Filed 8/31/21 CERTIFIED FOR PUBLICATION IN THE COURT OF APPEAL OF THE STATE OF CALIFORNIA FOURTH APPELLATE DISTRICT DIVISION THREE BARBARA GREEN et al., Plaintiffs and Respondents, v. G057950 (Super. Ct. No. 30-2017-00958866) HEALTHCARE SERVICES, INC., OPINION Defendant and Appellant. Appeal from a judgment of the Superior Court of Orange County, Ronald L. Bauer, Judge. Affirmed. Horvitz & Levy, Andrea L. Russi and Robert H. Wright; Horton, Oberrecht, Kirkpatrick & Martha, Kimberly S. Oberrecht and Carolyn A. Mush for Defendant and Appellant. Strassburg, Gilmore and Wei, Justin K. Strassburg, William R. Gilmore, Adam R. Lugo; Esner, Chang & Boyer, Stuart B. Esner, Holly N. Boyer, Shea S. Murphy for Plaintiffs and Respondents. Barbara Green (Barbara) filed this wrongful death action after her son Jeffrey Green (Green) jumped from the roof of drug rehabilitation treatment facility 1 Anaheim Lighthouse (Lighthouse), and ended his life. Lighthouse appeals from the judgment following a jury verdict in Barbara’s favor. Specifically, it asserts the trial court committed reversible error by refusing to instruct the jury Green’s suicide was a superseding cause of harm and on premises liability. It also claims the judgment must be reversed because the court improperly allowed opinion testimony by an undisclosed rebuttal expert. We find no error and affirm the judgment. FACTS I. Green’s Addiction Treatment at Lighthouse Lighthouse is a nonmedical residential detoxification and treatment facility. It is an unlocked, voluntary facility. In his initial intake telephone call with Lighthouse’s salesperson Laura Kurz prior to his admission, Green said he needed to get off the methadone and he wanted to live, but not like this. He stated: “‘Every once in a while, it crosses my mind to end my life, but I want to live.’” Kurz said she often hears this kind of statement because she is usually talking to people on the worst day of their life. Green also told her his father had committed suicide a couple of years before. Green was 33 years old at the time of his admission to Lighthouse. Green had been addicted to oxycontin since age 16, and been taking a high dose of methadone since age 27. Green’s family was present for his intake interview at Lighthouse. No one suggested Green was suicidal, and Green stated he had no suicidal thoughts. In his depression assessment questionnaire, Green responded he had no thoughts of killing himself. Green completed a “no harm contract” where he agreed he was not going to harm himself or attempt suicide. 1 Lighthouse does business as Healthcare Services, Inc. 2 Andrew Jonas, a marriage and family therapist intern, assessed Green upon his arrival. Jonas asked Green about suicide, any history of self-harm, and any desire to hurt himself or end his life. Green told Jonas he had no current or prior thoughts of suicide, hurting himself, or ending his life. Jonas classified Green as “no safety risk” because his only risk factor was a prior family suicide. At trial, the experts disagreed whether Lighthouse should have admitted Green as a patient. Plaintiffs’ expert, Dr. Michel Sucher, opined Green should have been in a medically managed detoxification (detox) program. Lighthouse’s expert, Dr. Mace Beckson, testified Green did not need to be hospitalized for medical detox. He opined an opiate detox for a person who is otherwise young and healthy does not need to be in a hospital setting. II. Green Completes Detox and Transfers to Rehabilitation Treatment Green entered Lighthouse and began detox, which is housed in a separate facility than where patients undergo rehabilitation treatment. Six days after Green began detox, he reported “‘detox was great.’” The detox staff person perceived Green’s mood as good. Green was proud of himself and in “no type of distress.” Prior to Green’s transfer from detox to treatment, Mirela Elena Casapu, a marriage and family therapist intern, met with him. She noted that Green was anxious and exhibiting withdrawal symptoms, but he denied any suicidal ideation. Lighthouse’s treating physician, Dr. Michael Bishara, decided to transfer Green from the detox program to the rehabilitation treatment program. Green did not ask to delay the transfer. At trial, the experts disagreed whether Lighthouse should have transferred Green. After Green was transferred to treatment, he handed Casapu a note that read: “Temp I feel better[.] Im barely holding on[.] [M]y moms name is Barb Green her # is on the computer system also Garry is my brother his # & my other brother Joe 3 Green[.] If you could give them a call to tell them I made it through detox. I cant believe it. If you could let them know I love them[.] Ive got a ways to go but Im hanging tough. I am taking subsol [sic] 3 times a day[.] I would like to extend taking it as long as the doctor will allow even if its through the end of treatment[.] [¶] If I leave the clinic can you tell the police clinic Im suicidal to hold me.” After receiving the note, Casapu immediately informed the program director, program administrator, and program coordinator. She also called the supervising clinical psychologist, Dr. Preet Joneja. Joneja instructed Casapu to assess Green and call the psychiatric emergency team if needed. Casapu, who had performed at least 40 prior suicide assessments, spent one hour with Green and performed a suicide risk assessment. Casapu again noted that Green was anxious and experiencing severe withdrawal symptoms. At this meeting he reported having thought about suicide previously, but denied ever attempting suicide and denied any suicidal ideation. Casapu asked Green about his note, specifically about the part referencing “[i]f I leave the clinic can you tell the police . . . Im suicidal to hold me.” Green responded that “‘this is not now.’” After she met with Green for about an hour, Casapu concluded he was not suicidal and did not call the psychiatric emergency team. Based on Casapu’s assessment, Joneja directed that someone check on Green every 30 minutes. This meant someone had to have visual contact with Green and record these observations every 30 minutes. Casapu left work around 6:00 p.m. and while she testified she told another staff member to check on Green, there is no indication that occurred. Green’s assessment with Casapu ended around 5:30 p.m., and shortly thereafter, Green seemed anxious and was seen pacing outside the medication room. Green declined three offers for anxiety medication. At Green’s request, he was allowed to call his brother. A staff member testified Green told his brother everything was okay, and he should not worry. 4 At trial, the experts disagreed about the cause of Green’s suicide. Barbara’s expert, Sucher, stated if Green had gotten the proper level of care, “he would [not] have killed himself or been in a situation where he could have killed himself.” Sucher opined Green’s suicide was preventable and was the result of his intolerable withdrawal symptoms. Sucher questioned the conclusions by the marriage and family therapist interns, Jonas and Casapu, that Green was not suicidal. Lighthouse’s expert, Dr. Mace Beckson, testified it is difficult to predict suicide with any accuracy. He noted that Green had not previously been suicidal. Beckson testified Green showed no indication of severe mental illness, and that Green’s note was not a suicide note. He explained that a person normally writes a suicide note to be found after death, but here Green handed the note to a staff member. Green’s act was not consistent with an intent to commit suicide. In contrast, the statement in the note about suicide was conditional: “‘If I leave the clinic, can you tell the police I’m suicidal, to hold me.’” Beckson stated that Green was likely struggling with whether to stay at Lighthouse and wanted to set up a “fail-safe plan.” III. Green Jumps from Rehabilitation Facility’s Roof Lighthouse Executive Director, Chuck Richardson, saw Green at approximately 6:10 p.m. Green told Richardson he was excited to transfer to treatment. Richardson had no concerns that Green was suicidal. At about the same time, staff member Bernard Finks gave Green his dose of detox medication. Green told Finks he wanted to go to group therapy at 6:30 p.m. David Fairweather, a support staff member, checked on Green at 6:25 p.m. Fairweather told Green that group therapy started in five minutes and Green responded, “‘okay.’” Sadly, Green jumped from the roof at 6:39 p.m. While there was no video footage of Green climbing onto the roof, one of the facility’s cameras showed Green falling. He died from his injuries shortly thereafter. 5 IV. Procedural History Barbara filed this action against Lighthouse, Casapu, Bishara, and Joneja. The operative complaint alleged claims for wrongful death, negligence, negligent hiring and supervision, intentional and negligent infliction of emotional distress, and intentional and negligent misrepresentation. Prior to trial, the court granted Lighthouse’s motion for nonsuit on Barbara’s claims for negligent hiring and supervision, intentional and negligent infliction of emotional distress, and intentional and negligent misrepresentation. Only the wrongful death and negligence claims proceeded to trial. The jury found Lighthouse was negligent and its negligence was a substantial factor in causing harm to Barbara. The jury also determined Green was negligent and his negligence was a substantial factor in causing harm to Barbara. V. Jury Instructions Lighthouse requested the trial court instruct the jury regarding the defense of superseding cause and submitted a proposed instruction based on CACI No. 432, as modified only to reflect case-specific information regarding the parties: “Lighthouse and . . . Casapu claim that they are not responsible for Barbara[’s] harm because of the later misconduct of . . . Green. To avoid legal responsibility for the harm, . . . Lighthouse and . . . Casapu must prove all of the following: [¶] 1. That . . . Green’s conduct occurred after the conduct of . . . Lighthouse and . . . Casapu; [¶] 2. That a reasonable person would consider . . . Green’s conduct highly unusual or an extraordinary response to the situation; [¶] 3. That . . . Lighthouse and . . . Casapu did not know and had no reason to expect that . . . Green would act in a wrongful manner; and [¶] 4. That the kind of harm resulting from . . . Green’s conduct was different from the kind of harm that could have been reasonably expected from . . . Lighthouse and . . . Casapu’s conduct.” 6 The trial court declined to instruct the jury regarding the defense of superseding cause. It concluded the defense did not apply because Lighthouse was a cause of Barbara’s harm. Lighthouse also requested CACI jury instructions Nos. 1000 to 1003 and 1011 regarding the elements of a premises liability claim, a property owner’s duties, the factors relevant to show a property owner’s reasonable care, and the requirements for showing constructive notice and knowledge of a dangerous condition of property. The court declined to provide the instructions based on Barbara’s counsel’s representation that he would not argue these issues to the jury. During closing argument, Barbara’s trial counsel argued the danger of allowing roof access and noted Green went over a railing to get on the roof. Counsel stated Lighthouse’s chief executive officer (C.E.O.) told the Commission on Accreditation of Residential Facilities (C.A.R.F.): “‘We cannot barricade access to the roof because the fire department won’t allow us to.’” Counsel told the jury that was not true. Lighthouse’s trial counsel objected as “improper argument from counsel,” which the trial court overruled. VI. Jury Verdict and Motion for New Trial The jury found Casapu not negligent. The jury found Bishara negligent but determined his negligence was not a substantial factor in causing harm. The jury found Lighthouse negligent. It allocated the fault 65 percent to Lighthouse and 35 percent to Green. The jury awarded $1.7 million for past damages and $2.2 million for future damages. Following the verdict, Lighthouse moved for a new trial, which the trial court denied. 7 DISCUSSION I. Alleged Instructional Errors Lighthouse asserts this court should order a new trial because the trial court failed to instruct the jury on the superseding cause defense and premises liability. Each is discussed in turn below. “A party is entitled upon request to correct, nonargumentative instructions on every theory of the case advanced by [them] which is supported by substantial evidence.” (Soule v. General Motors Corp. (1994) 8 Cal.4th 548, 572.) When evaluating instructional error, we ““‘must assume that the jury might have believed the evidence upon which the [cause of action or defense of] the losing party was predicated.’”” (Strouse v. Webcor Construction, L.P. (2019) 34 Cal.App.5th 703, 713-714 (Strouse); Ash v. North American Title Co. (2014) 223 Cal.App.4th 1258, 1277 [“We review the evidence most favorable to the applicability of the requested instruction”].) ““‘That is not to say, however, that a failure properly to instruct a jury is necessarily or inherently prejudicial.’” [Citation.] ‘[T]here is no rule of automatic reversal or “inherent” prejudice applicable to any category of civil instructional error, whether of commission or omission. A judgment may not be reversed for instructional error in a civil case “unless, after an examination of the entire cause, including the evidence, the court shall be of the opinion that the error complained of has resulted in a miscarriage of justice.” [Citation.] . . . [¶] Instructional error in a civil case is prejudicial “where it seems probable” that the error “prejudicially affected the verdict.’” [Citation.] ‘[A] “miscarriage of justice” should be declared only when the court, “after an examination of the entire cause, including the evidence,” is of the “opinion” that it is reasonably probable that a result more favorable to the appealing party would have been reached in the absence of the error.’ [Citation.]” (Strouse, supra, 34 Cal.App.5th at pp. 713-714.) 8 A. Superseding Cause Lighthouse asserts a new trial is required because the trial court erred by refusing to instruct the jury as to superseding cause. As an initial matter, superseding cause is an affirmative defense to be proven by the defendant. (Arreola v. County of Monterey (2002) 99 Cal.App.4th 722, 760.) An affirmative defense must be alleged in the answer or it is waived. (See Quigley v. Garden Valley Fire Protection Dist. (2019) 7 Cal.5th 798, 807 [“objections a defendant might have on the merits—including an objection that liability is barred by an affirmative defense—are ordinarily deemed ‘waived’ if the defendant does not raise them in its demurrer or answer to the complaint”].) While this issue was likely waived by Lighthouse by failing to allege it as an affirmative defense, we nevertheless reach the merits because Barbara had notice of the issue at trial and the bulk of the parties’ briefing centers on this topic. Assuming Lighthouse did not waive its superseding cause defense, we determine the trial court correctly found it inapplicable. Lighthouse correctly recites the state of the law on superseding cause. “In general, if the risk of injury is reasonably foreseeable, the defendant is liable. An independent intervening act is a superseding cause relieving the actor of liability for his negligence only if the intervening act is highly unusual or extraordinary and hence not reasonably foreseeable. [Citation.] Reasonable foreseeability in this context is a question for the trier of fact.” (Cline v. Watkins (1977) 66 Cal.App.3d 174, 178.) In an action for wrongful death of an individual who has committed suicide, the intentional act of suicide “is a superseding cause of harm and relieves the original actor of liability unless such act was reasonably foreseeable or the failure to foresee such act was a factor in the original negligence. [Citation.]” (Lucas v. City of Long Beach (1976) 60 Cal.App.3d 341, 351 (Lucas).) In Lucas, mother brought a wrongful death action against the city for suicide by her 17-year-old son, who was in police custody. (Lucas, supra, 60 Cal.App.3d at p. 344.) While in his jail cell, the son constructed a noose and hung himself. (Id. at p. 9 345.) State regulations required juveniles in custody to be checked once per hour, but the officer on duty, failed to check the son for nearly three hours. (Ibid.) The jury determined the officer’s “violation of the inspection regulation was negligent as was the failure to summon medical care and these negligent omissions ‘caused’ the death, in that inspection or medical care would ‘probably’ have prevented it.” (Id. at p. 347.) The jury also found the son’s suicide was not reasonably foreseeable. (Ibid.) The Court of Appeal concluded Stephen’s action in fashioning the noose was a deliberate act and therefore no evidence supported a finding that his suicide was anything other than intentional. (Lucas, supra, 60 Cal.App.3d at p. 349.) It also determined the officer’s negligent omissions did not cause “the mental condition which prompted Stephen to do what he did.” (Ibid.) Stephen’s intentional act was thus a superseding cause of harm unless it was reasonably foreseeable or the failure to foresee the act was itself negligent. (Id. at p. 351.) Because the jury found Stephen’s death was not foreseeable, his suicide was, as a matter of law, the “superseding and the legal cause of his death.” (Ibid.) Lighthouse asserts because both Lucas and the present case involve the intentional act of suicide, superseding cause is implicated here. Not so. In Lucas, the appellate court concluded there was no evidence defendant was on notice Stephen was a suicide risk and the jury in fact found his suicide was not foreseeable. As such, the Lucas jury’s negligence finding could not have been premised on the decedent being a suicide risk. The opposite is true in this case. The only possible basis for the jury’s negligence finding here was that Green’s suicide was foreseeable to Lighthouse. This finding rendered the superseding cause defense inapplicable. Lighthouse also argues because foreseeability is a question of fact and it presented evidence the suicide was not foreseeable to Lighthouse, the superseding cause instruction was warranted. We disagree. The jury necessarily rejected this evidence by determining Lighthouse was negligent and its negligence was a cause of Green’s 10 suicide. If the jury had agreed with Lighthouse that Green’s suicide was not foreseeable to Lighthouse, it would have necessarily found that either Lighthouse was not negligent or that its negligence was not a cause of the suicide. Since Barbara’s theory of negligence was necessarily predicated on Lighthouse’s failure to take adequate precautions to prevent Green’s foreseeable suicide, that suicide as a matter of law could not be a superseding cause. As correctly noted by the trial court in refusing the proposed instruction, “I think this instruction would sort of say that [Green’s] suicide is a superseding cause of [Green’s] suicide.” The suicide cannot be a superseding cause as it was the foreseeable conduct that rendered Lighthouse negligent. Case law endorses the principle that the very conduct forming the basis for a plaintiff’s negligence claim cannot also be a superseding cause. (Lugtu v. California Highway Patrol (2001) 26 Cal.4th 703, 725-726 [“It is well established that when a defendant’s negligence is based upon his or her having exposed the plaintiff to an unreasonable risk of harm from the actions of others, the occurrence of the type of conduct against which the defendant had a duty to protect the plaintiff cannot properly constitute a superseding cause that completely relieves the defendant of any responsibility for the plaintiff’s injuries”].) Haft v. Lone Palm Hotel (1970) 3 Cal.3d 756 (Haft), is instructive. It concerned a wrongful death action following the drowning deaths of a father and son in defendants’ motel swimming pool. The Supreme Court rejected defendants’ assertion the drownings were a ‘“superseding’” cause which ‘“broke the chain of proximate causation’” flowing from the defendants’ negligence in failing to provide a lifeguard or warning sign as drowning was the foreseeable risk to be protected against. (Id. at pp. 769-771.) The Supreme Court stated it appeared defendant was attempting to misuse the superseding cause doctrine to escape all liability rather than consider the alleged 11 comparative fault of the father and son. (Haft, supra, 3 Cal.3d at p. 771.) It explained: “defendants seek to obtain a like dispensation through the jury’s application (in reality, misapplication) of the nebulous ‘superseding cause’ doctrine. This argument has no more merit phrased in ‘superseding cause’ terms than it had in the context of ‘imputed contributory negligence.’” (Ibid.) Here, as in Haft, Green’s suicide could not have “broken the chain of causation” since it was the very foreseeable risk that rendered Lighthouse’s conduct negligent. Instead, Lighthouse could argue, which it did, Green’s conduct was a contributing factor in causing Barbara’s harm. The issue is one of comparative fault, not superseding cause. (See also Pappert v. San Diego Gas & Electric Co. (1982) 137 Cal.App.3d 205, 210-211 [death by electrocution precisely result expected when person trimming tree exposed to high voltage and thus “there was no factual issue on superseding cause for jury consideration and the trial court erred in presenting this issue to the jury”].) The jury here would have been able to reach the issue of superseding cause, only after it first determined Lighthouse’s negligence in failing to protect against Green’s foreseeable suicide. However, as explained above, that negligence finding necessarily meant Green’s suicide could not have been a superseding cause. This was exactly what the trial court sought to explain when it rejected Lighthouse’s requested instruction. Indeed, Lighthouse does not suggest an alternative basis for the jury’s negligence finding. Finally, Lighthouse references the reluctance of courts generally to impose a duty to prevent a suicide absent a special relationship. It is difficult to understand precisely what role this analysis plays in Lighthouse’s argument that a superseding cause instruction should have been given. The jury instructions, including those proposed by Lighthouse, were all premised upon an ordinary duty of care. There is no indication Lighthouse objected to this cause of action in any way prior to trial. It was only after the jury found Lighthouse liable for negligence that it began to argue Barbara 12 was required to prove a special relationship. Notwithstanding the fact that Lighthouse did not raise this issue before verdict, it contends this matter is not waived because Barbara bore the burden of proof. We are not persuaded. ‘“As a general rule, theories not raised in the trial court cannot be asserted for the first time on appeal; appealing parties must adhere to the theory (or theories) on which their cases were tried. This rule is based on fairness—it would be unfair, both to the trial court and the opposing litigants, to permit a change of theory on appeal.’ [Citation.]” (P&D Consultants, Inc. v. City of Carlsbad (2010) 190 Cal.App.4th 1332, 1344.) “Appellate courts are loath to reverse a judgment on grounds that the opposing party did not have an opportunity to argue and the trial court did not have an opportunity to consider. . . . Bait and switch on appeal not only subjects the parties to avoidable expense, but also wreaks havoc on a judicial system too burdened to retry cases on theories that could have been raised earlier.” (JRS Products, Inc. v. Matsushita Electric Corp. of America (2004) 115 Cal.App.4th 168, 178.) Lighthouse is not entitled to sit on its rights and only assert this claim in a motion for a new trial and on appeal. We find no error. B. Premises Liability Lighthouse contends the trial court erred by refusing to give its proposed premises liability instructions supporting the theory it was not negligent in the maintenance of its property and was not aware of the allegedly dangerous condition of property. We disagree. “Broadly speaking, premises liability alleges a defendant property owner allowed a dangerous condition on its property . . . .” (Delgado v. American MultiCinema, Inc. (1999) 72 Cal.App.4th 1403, 1406, fn. 1.) A premises liability claim is distinct from a negligence claim as it ““‘is grounded in the possession of the premises and the attendant right to control and manage the premises.”’” (Kesner v. Superior Court (2016) 1 Cal.5th 1132, 1158.) A defendant’s failure to specifically request that the jury 13 be instructed according to a particular theory waives the issue on appeal. (Conservatorship of Gregory (2000) 80 Cal.App.4th 514, 520-521.) “Under the doctrine of waiver, a party loses the right to appeal an issue caused by affirmative conduct or by failing to take the proper steps at trial to avoid or correct the error. [Citation.]” (Telles Transport, Inc. v. Workers’ Comp. Appeals Bd. (2001) 92 Cal.App.4th 1159, 1167.) Accordingly, a party who acquiesces in the giving of a jury instruction may not later appeal the giving of that instruction. (People v. Bolin (1998) 18 Cal.4th 297, 326.) Barbara did not allege a claim for premises liability in her complaint. Nor did she pursue such a theory at trial. Barbara did not present evidence or argument Green’s death was caused by a defective or dangerous condition on Lighthouse’s property. Thus, such an instruction would have been inappropriate. Furthermore, prior to closing arguments, Lighthouse acquiesced to the trial court’s decision not to give the premises liability instructions, though it reserved the right to raise the issue if premises liability was argued in Plaintiff’s closing argument. The record is devoid of any request by Lighthouse for premises liability instructions at any point after closing argument or before the jury rendered a verdict. Lighthouse contends an objection made during closing argument preserved the issue for appeal. We disagree. The only objection Lighthouse identifies during closing argument includes the following exchange: “[Plaintiffs’ trial counsel:] Here is the C.E.O.’s letter to C.A.R.F. They need that C.A.R.F. accreditation so they can keep billing health insurance companies. The C.E.O. says, ‘he was detoxed off of methadone.’ Not true. ‘He unexpectedly jumped off the roof.’ Not true. ‘We cannot barricade access to the roof because the fire department won’t allow us to.’ Also not true. [Defense’s trial counsel]: This is improper argument from counsel. The Court: You may proceed.” This generalized objection is not tied to a premises liability claim. It appears to be directed to the manner in which counsel was summarizing the impeachment 14 evidence against Lighthouse’s C.E.O. There was nothing specific as to premises liability. Viewed in context, Lighthouse’s single objection to the argument, without a follow up request for a premises liability instruction, cannot be construed as an objection to improper argument concerning premises liability. Lighthouse carries the burden of presenting a sufficient record to establish that the claimed instructional errors were not invited or waived, which it has failed to do. (Mayes v. Bryan (2006) 139 Cal.App.4th 1075, 1090.) II. Rebuttal Expert Testimony Finally, Lighthouse argues a new trial is required in light of the trial court’s admission of the rebuttal testimony of Andy Torres, which it contends constituted expert opinion of a non-designated expert witness in violation of Code of Civil Procedure section 2034.300. Lighthouse’s assertion lacks merit. “The decision to admit rebuttal evidence rests largely within the discretion of the trial court and will not be disturbed on appeal in the absence of demonstrated abuse of that discretion. [Citations.]” (People v. Harris (2005) 37 Cal.4th 310, 335.) “‘“The appropriate test for abuse of discretion is whether the trial court exceeded the bounds of reason.”’” (Tudor Ranches, Inc. v. State Comp. Ins. Fund (1998) 65 Cal.App.4th 1422, 1431.) The trial court may permit counsel to call a rebuttal witness to contradict testimony on direct examination even where the rebuttal is impeachment on a collateral fact. (People v. Morrison (2011) 199 Cal.App.4th 158, 163.) Lighthouse argues the trial court abused its discretion by overruling its objection to Torres’ testimony on the ground it was improper rebuttal testimony by an undisclosed expert. The record shows Torres’ brief rebuttal testimony was as a percipient witness contradicting Lighthouse C.E.O. Salyer’s testimony in Lighthouse’s case-in-chief. Salyer testified, in pertinent part, he spoke to someone at Anaheim “building and safety” who told him according to the fire marshal he could not barricade access to the roof. On cross-examination, Salyer specified he spoke with Torres at the 15 fire department several months prior to trial and Torres told Salyer that Lighthouse could not barricade access to the roof at the railing where Green accessed the roof. Salyer went on, “But what he told me was--and he referred me to the state code. You cannot barricade access to any roof because when--if and when there is a fire, they don’t know where the hot spots are and they have to have free access to all points. Otherwise, it puts their lives in danger.” Torres was called to impeach Salyer’s testimony on rebuttal. Torres, a fire inspector for the City of Anaheim, contradicted Salyer’s testimony. Torres testified nothing in the fire code would prohibit Lighthouse from barricading access to the roof at the railing where Green accessed it. Lighthouse’s trial counsel did not seek to cross-examine Torres. Lighthouse fails to demonstrate how the court abused its discretion. Torres’s brief testimony impeached and rebutted the testimony of Salyer as a percipient witness. Lighthouse’s reliance on Code of Civil Procedure section 2034.300 (pertaining to expert witness testimony), is inapplicable. Furthermore, Lighthouse concedes the parties’ joint witness list included Torres as a percipient witness. Lighthouse’s feigned surprise about Torres as a rebuttal witness is unsupported by the record. We find no error. 16 DISPOSITION The judgment is affirmed. Respondents shall recover their costs on appeal. O’LEARY, P. J. WE CONCUR: MOORE, J. MARKS, J. * *Judge of the Orange Superior Court, assigned by the Chief Justice pursuant to article VI, section 6 of the California Constitution. 17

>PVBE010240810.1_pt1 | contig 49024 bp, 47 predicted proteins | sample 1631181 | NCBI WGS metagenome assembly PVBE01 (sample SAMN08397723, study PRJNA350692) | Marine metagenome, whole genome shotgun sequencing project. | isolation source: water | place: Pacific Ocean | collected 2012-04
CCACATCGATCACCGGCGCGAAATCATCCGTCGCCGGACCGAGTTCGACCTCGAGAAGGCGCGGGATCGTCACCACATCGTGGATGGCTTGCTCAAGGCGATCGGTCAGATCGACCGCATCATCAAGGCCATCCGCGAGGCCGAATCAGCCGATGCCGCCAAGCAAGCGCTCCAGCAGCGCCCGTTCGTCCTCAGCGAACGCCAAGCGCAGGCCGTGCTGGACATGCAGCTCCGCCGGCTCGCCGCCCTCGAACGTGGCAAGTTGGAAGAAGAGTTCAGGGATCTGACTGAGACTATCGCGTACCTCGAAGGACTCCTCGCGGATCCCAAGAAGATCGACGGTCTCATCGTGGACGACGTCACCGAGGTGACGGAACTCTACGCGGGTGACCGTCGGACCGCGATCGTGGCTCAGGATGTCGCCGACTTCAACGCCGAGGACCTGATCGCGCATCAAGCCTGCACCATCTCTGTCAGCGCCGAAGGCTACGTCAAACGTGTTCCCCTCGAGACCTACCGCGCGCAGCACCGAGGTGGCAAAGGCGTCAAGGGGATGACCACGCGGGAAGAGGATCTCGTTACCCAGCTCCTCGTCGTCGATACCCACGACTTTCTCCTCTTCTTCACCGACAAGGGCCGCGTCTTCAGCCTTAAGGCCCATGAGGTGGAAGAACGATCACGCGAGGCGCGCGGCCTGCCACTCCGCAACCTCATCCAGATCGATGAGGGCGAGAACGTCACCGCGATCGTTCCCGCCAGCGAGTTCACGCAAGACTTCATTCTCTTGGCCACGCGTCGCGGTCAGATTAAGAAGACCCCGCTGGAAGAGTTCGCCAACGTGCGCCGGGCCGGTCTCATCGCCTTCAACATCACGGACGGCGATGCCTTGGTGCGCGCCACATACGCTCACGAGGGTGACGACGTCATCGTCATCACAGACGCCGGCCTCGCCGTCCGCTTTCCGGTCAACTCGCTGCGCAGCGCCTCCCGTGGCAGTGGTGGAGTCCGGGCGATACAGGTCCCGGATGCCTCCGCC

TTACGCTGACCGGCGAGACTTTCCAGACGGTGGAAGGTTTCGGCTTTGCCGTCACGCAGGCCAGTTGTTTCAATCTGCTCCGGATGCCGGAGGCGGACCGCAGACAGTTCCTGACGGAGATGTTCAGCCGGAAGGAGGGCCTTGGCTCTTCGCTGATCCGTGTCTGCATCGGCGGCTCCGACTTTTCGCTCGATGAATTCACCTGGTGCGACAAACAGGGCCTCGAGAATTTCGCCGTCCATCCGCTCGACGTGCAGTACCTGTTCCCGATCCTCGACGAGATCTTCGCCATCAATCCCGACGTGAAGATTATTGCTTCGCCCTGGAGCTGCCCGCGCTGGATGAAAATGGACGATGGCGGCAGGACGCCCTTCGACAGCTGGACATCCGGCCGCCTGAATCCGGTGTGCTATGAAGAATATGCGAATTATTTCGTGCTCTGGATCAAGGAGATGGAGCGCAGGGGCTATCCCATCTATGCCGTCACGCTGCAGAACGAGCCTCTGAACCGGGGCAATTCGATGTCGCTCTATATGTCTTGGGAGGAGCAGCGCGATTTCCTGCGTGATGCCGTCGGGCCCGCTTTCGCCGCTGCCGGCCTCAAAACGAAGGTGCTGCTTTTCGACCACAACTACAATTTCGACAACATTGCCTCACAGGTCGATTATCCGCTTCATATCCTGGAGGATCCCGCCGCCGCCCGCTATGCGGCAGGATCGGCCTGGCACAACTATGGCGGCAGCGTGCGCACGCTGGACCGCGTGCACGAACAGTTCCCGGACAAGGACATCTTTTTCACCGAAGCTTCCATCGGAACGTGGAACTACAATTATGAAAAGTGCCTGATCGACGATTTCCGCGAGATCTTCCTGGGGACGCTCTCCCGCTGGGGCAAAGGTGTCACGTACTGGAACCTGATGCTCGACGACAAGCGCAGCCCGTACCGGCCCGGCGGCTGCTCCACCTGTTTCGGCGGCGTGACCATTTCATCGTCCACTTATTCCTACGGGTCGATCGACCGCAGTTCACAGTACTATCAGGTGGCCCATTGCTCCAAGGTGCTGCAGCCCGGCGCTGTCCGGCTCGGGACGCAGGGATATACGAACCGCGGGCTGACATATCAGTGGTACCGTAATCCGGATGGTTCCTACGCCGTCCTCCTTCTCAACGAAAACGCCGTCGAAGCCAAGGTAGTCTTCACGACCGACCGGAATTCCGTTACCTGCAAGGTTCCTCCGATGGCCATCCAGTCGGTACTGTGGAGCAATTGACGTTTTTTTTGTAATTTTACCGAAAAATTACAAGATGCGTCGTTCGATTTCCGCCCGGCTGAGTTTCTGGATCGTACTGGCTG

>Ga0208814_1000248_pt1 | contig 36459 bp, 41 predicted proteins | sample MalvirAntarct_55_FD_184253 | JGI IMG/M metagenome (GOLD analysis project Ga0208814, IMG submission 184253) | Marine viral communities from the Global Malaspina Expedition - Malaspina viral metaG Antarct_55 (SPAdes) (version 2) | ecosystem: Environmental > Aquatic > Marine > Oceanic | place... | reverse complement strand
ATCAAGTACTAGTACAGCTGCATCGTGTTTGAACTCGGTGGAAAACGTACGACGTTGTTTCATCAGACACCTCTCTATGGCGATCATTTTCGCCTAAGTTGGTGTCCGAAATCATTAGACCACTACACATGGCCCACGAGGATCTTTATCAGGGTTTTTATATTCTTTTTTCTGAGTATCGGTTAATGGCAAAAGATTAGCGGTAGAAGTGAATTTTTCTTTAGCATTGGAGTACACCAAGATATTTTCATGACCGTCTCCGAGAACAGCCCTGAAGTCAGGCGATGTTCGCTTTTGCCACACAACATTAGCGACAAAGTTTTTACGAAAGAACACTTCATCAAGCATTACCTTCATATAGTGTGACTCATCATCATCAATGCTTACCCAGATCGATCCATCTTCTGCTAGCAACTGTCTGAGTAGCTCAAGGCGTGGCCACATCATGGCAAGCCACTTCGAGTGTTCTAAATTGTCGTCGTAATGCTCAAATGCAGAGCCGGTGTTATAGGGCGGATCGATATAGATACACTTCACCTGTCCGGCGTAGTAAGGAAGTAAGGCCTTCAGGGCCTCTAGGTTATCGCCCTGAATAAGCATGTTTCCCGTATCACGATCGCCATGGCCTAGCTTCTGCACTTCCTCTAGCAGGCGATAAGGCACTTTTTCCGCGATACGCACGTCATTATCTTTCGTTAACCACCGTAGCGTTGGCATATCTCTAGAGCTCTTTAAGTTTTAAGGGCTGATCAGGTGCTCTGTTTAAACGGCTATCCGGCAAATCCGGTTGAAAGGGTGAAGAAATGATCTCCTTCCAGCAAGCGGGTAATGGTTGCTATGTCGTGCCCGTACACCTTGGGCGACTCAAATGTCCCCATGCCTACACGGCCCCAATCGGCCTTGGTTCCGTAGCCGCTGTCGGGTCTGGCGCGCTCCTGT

Primary Holding

The Court of Appeal affirmed a jury verdict in a wrongful death action wherein a resident of a drug rehabilitation treatment facility committed suicide.

Disclaimer: Justia Annotations is a forum for attorneys to summarize, comment on, and analyze case law published on our site. Justia makes no guarantees or warranties that the annotations are accurate or reflect the current state of law, and no annotation is intended to be, nor should it be construed as, legal advice. Contacting Justia or any attorney through this site, via web form, email, or otherwise, does not create an attorney-client relationship.

This site is protected by reCAPTCHA and the Google Privacy Policy and Terms of Service apply.